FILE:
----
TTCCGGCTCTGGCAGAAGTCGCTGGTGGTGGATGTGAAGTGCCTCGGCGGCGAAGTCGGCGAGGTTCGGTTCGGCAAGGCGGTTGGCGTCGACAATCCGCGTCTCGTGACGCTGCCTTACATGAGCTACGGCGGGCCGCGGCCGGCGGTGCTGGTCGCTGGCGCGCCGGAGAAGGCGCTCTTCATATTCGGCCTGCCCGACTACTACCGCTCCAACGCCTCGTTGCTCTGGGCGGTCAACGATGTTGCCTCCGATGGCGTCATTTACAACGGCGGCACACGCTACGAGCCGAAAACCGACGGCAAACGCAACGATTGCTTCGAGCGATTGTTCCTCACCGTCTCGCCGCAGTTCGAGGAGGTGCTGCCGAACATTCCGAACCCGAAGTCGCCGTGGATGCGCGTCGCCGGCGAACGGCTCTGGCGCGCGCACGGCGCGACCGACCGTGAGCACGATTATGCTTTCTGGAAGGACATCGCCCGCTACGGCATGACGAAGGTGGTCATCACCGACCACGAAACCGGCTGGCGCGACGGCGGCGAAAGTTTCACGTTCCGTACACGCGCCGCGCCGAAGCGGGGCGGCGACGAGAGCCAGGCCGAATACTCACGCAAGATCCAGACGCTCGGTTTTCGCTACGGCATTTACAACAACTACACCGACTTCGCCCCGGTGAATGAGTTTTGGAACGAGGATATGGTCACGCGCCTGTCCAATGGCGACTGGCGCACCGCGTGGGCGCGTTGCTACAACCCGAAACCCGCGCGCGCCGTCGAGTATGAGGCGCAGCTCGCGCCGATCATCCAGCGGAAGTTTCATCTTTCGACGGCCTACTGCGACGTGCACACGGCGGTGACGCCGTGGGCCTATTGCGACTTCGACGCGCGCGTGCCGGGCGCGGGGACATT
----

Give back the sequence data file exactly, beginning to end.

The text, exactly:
TTCCGGCTCTGGCAGAAGTCGCTGGTGGTGGATGTGAAGTGCCTCGGCGGCGAAGTCGGCGAGGTTCGGTTCGGCAAGGCGGTTGGCGTCGACAATCCGCGTCTCGTGACGCTGCCTTACATGAGCTACGGCGGGCCGCGGCCGGCGGTGCTGGTCGCTGGCGCGCCGGAGAAGGCGCTCTTCATATTCGGCCTGCCCGACTACTACCGCTCCAACGCCTCGTTGCTCTGGGCGGTCAACGATGTTGCCTCCGATGGCGTCATTTACAACGGCGGCACACGCTACGAGCCGAAAACCGACGGCAAACGCAACGATTGCTTCGAGCGATTGTTCCTCACCGTCTCGCCGCAGTTCGAGGAGGTGCTGCCGAACATTCCGAACCCGAAGTCGCCGTGGATGCGCGTCGCCGGCGAACGGCTCTGGCGCGCGCACGGCGCGACCGACCGTGAGCACGATTATGCTTTCTGGAAGGACATCGCCCGCTACGGCATGACGAAGGTGGTCATCACCGACCACGAAACCGGCTGGCGCGACGGCGGCGAAAGTTTCACGTTCCGTACACGCGCCGCGCCGAAGCGGGGCGGCGACGAGAGCCAGGCCGAATACTCACGCAAGATCCAGACGCTCGGTTTTCGCTACGGCATTTACAACAACTACACCGACTTCGCCCCGGTGAATGAGTTTTGGAACGAGGATATGGTCACGCGCCTGTCCAATGGCGACTGGCGCACCGCGTGGGCGCGTTGCTACAACCCGAAACCCGCGCGCGCCGTCGAGTATGAGGCGCAGCTCGCGCCGATCATCCAGCGGAAGTTTCATCTTTCGACGGCCTACTGCGACGTGCACACGGCGGTGACGCCGTGGGCCTATTGCGACTTCGACGCGCGCGTGCCGGGCGCGGGGACATT